January 09, 2013 9:39

75th Tata Steel Chess Tournament starts in three days (UPDATED)

Logo Tata Steel tournament 2013

The 75th jubilee edition of the second longest running tournament in the world will take off on Saturday with the first round of the Grandmaster Groups A, B and C. Traditionally, a few events will take place earlier: on Thursday there's a "meet & greet" with the drawing of lots of GM group C, on Friday there's the official opening ceremony with the drawing of lots of groups A and B and the first amateurs will be moving the pieces on Friday night in the Weekender. 

Now that the famous Linares supertournament has disappeared from the chess calendar, perhaps it's time to start calling the Tata Steel tournament the Wimbledon of chess. It might not be the strongest tournament (for this we should look at the Tal Memorial or the London Chess Classic), but the formula of three big groups of fourteen players is still unique.

The event has been held since 1938 and until 1999, the year of the famous game Kasparov-Topalov, the event was called Hoogovens Tournament. Between 2000 and 2010 the name was Corus Tournament and since 2011 it is called Tata Steel tournament, after Tata Steel bought Corus in April 2007 for 8.1 billion Euros. With an annual crude steel capacity of 23.8 million tonnes it is currently the world's twelth largest steel company.

Traditionally there will be three "Grandmaster Groups", single round robins with fourteen players. They play from Saturday, January 12th till Sunday, January 27th. The rounds start at 13:30 CET except for the last round which starts at 12:00 CET. There are three rest days: January 16th, 21st, and 24th. The rate of play for all groups is 100 minutes for 40 moves, then 50 minutes for 20 moves and then 15 minutes for the rest of the game, with an increment of 30 seconds per move starting from the first move.

The top group of the 75th Tata Steel Chess Tournament will have both World Champion and five times winner Vishy Anand, and world number one and two times winner Magnus Carlsen. The young Norwegian, who now holds the highest ever rating ever of 2861, will play for the 10th time in Wijk aan Zee.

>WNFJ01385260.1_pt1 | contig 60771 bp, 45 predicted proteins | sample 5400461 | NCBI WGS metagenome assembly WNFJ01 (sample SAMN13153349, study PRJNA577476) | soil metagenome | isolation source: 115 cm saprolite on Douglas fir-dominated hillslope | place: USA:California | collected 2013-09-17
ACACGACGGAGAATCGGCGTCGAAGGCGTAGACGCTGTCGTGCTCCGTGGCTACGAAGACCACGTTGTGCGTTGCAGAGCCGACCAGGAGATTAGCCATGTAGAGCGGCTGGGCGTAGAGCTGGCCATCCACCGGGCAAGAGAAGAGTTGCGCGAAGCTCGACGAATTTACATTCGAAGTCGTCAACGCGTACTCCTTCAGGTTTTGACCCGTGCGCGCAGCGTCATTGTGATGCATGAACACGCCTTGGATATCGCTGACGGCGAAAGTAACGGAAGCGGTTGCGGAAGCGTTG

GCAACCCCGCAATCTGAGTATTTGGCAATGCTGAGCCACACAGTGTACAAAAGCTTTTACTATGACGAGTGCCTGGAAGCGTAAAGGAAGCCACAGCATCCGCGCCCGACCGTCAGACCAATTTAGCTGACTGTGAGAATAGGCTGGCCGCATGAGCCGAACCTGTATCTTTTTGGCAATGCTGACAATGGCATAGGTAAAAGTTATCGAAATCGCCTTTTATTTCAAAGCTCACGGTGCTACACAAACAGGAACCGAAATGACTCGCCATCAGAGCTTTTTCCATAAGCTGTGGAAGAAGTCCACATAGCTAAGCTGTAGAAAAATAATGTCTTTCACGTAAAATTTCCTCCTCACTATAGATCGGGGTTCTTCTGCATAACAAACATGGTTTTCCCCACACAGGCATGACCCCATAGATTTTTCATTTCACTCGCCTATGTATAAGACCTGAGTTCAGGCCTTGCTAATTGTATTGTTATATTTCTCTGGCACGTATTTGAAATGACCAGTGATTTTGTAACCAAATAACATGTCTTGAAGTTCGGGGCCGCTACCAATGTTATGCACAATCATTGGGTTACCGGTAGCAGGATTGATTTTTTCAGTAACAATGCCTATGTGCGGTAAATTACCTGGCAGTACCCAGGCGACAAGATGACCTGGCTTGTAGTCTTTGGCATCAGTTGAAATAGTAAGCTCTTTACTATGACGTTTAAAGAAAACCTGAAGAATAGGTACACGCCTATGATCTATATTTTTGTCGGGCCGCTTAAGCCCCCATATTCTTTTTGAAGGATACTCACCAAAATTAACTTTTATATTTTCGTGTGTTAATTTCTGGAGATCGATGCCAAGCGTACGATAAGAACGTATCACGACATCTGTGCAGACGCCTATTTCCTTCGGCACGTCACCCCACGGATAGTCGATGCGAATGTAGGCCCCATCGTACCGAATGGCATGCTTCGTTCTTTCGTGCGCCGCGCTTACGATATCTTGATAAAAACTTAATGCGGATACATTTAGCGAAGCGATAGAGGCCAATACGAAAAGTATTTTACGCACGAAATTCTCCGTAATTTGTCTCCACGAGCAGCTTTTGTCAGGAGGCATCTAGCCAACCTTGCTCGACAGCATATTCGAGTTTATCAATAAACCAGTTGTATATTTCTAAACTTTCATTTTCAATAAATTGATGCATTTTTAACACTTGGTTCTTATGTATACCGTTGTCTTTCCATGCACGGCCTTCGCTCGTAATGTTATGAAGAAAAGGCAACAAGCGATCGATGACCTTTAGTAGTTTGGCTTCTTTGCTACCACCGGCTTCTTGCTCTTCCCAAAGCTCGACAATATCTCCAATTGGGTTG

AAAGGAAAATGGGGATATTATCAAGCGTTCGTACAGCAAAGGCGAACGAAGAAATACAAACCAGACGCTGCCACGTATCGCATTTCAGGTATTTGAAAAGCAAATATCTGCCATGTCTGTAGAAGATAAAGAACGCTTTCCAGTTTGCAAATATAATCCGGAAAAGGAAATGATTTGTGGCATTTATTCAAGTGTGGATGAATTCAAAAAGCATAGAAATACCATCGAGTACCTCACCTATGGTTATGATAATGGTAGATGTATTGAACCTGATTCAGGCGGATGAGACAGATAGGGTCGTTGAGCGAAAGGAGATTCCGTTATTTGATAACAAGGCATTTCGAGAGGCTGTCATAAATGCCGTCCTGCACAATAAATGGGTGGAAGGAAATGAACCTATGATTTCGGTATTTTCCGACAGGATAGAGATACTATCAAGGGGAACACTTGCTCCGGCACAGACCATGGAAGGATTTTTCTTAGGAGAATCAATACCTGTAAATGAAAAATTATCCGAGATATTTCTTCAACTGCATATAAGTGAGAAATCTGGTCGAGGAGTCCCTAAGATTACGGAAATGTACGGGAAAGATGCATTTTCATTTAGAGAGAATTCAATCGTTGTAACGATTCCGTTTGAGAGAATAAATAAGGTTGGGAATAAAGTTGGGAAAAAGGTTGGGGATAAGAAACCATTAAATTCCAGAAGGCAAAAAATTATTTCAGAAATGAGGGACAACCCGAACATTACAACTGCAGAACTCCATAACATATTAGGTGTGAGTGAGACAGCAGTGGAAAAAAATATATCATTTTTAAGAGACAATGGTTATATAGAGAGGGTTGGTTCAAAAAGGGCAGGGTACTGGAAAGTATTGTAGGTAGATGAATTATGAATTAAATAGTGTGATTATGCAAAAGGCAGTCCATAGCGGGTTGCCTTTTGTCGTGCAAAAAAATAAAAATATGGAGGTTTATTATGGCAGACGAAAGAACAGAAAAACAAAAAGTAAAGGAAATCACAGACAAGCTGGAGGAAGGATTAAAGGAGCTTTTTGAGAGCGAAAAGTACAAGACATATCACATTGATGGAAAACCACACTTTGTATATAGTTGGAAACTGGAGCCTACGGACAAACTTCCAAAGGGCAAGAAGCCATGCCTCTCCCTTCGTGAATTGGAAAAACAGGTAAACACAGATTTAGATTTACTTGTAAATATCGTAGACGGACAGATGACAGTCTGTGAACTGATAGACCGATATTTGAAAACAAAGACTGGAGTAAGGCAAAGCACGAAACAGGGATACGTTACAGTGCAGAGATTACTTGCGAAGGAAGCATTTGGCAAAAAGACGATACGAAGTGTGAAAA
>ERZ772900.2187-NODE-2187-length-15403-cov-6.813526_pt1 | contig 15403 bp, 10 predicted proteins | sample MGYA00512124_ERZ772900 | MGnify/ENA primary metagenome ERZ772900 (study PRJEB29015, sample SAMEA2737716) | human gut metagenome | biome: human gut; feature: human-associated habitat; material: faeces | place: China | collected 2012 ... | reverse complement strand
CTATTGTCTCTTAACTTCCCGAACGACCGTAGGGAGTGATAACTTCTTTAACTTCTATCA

Six players out of the current top ten will be present in Wijk aan Zee. Besides Anand and Carlsen there's three times winner Levon Aronian, fast-rising star Fabiano Caruana and former winners Sergey Karjakin and Hikaru Nakamura.

A remarkable name is 18-year-old Hou Yifan, the former Women's World Champion. She will be playing her first Grand Slam tournament ever. Another debutant is Pentala Harikrishna of India, who won the B group last year and thus promoted to the A group.

Traditionally a number of local heros have been included in the top group as well. Besides Anish Giri these are Loek van Wely, Ivan Sokolov and Erwin l’Ami.

Tata Steel 2013 | Participants A group

# Name Fed Rating Ranking Born
1 Magnus Carlsen NOR 2861 1 1990
2 Levon Aronian ARM 2802 3 1982
3 Fabiano Caruana ITA 2781 5 1992
4 Sergey Karjakin RUS 2780 6 1990
5 Viswanathan Anand IND 2772 7 1969
6 Hikaru Nakamura USA 2769 9 1987
7 Wang Hao CHN 2752 14 1989
8 Peter Leko HUN 2735 19 1979
9 Anish Giri NED 2720 29 1994
10 Pentala Harikrishna IND 2698 49 1986
11 Loek van Wely NED 2679 68 1972
12 Ivan Sokolov NED 2663 82 1968
13 Erwin l'Ami NED 2627 145 1985
14 Hou Yifan CHN 2603 215 1994

The B group is strong as well, and sees a mixture of young talents and experienced GMs. The top three players of the last World Junior Championship are present (Alexander Ipatov, Richard Rapport and Nils Grandelius), and also youngsters Daniil Dubov (who performed strongly at the Russian Championship) and Robin van Kampen (who tied for first at the London Classic Open and the Basel Open recently). Former winners Jan Timman (1981 and 1985) and Predrag Nikolic (1989 and 1994) are present as well.

Update 9 January 2013, 12:57 CET: Grandmaster Sipke Ernst from Groningen replaces Ni Hua in the Grandmastergroup B. The Chinese GM had to withdraw from the tournament due to a serious illness. Ernst, rated 2556, is the current number 12 in the Netherlands, exactly one place behind Jan Timman.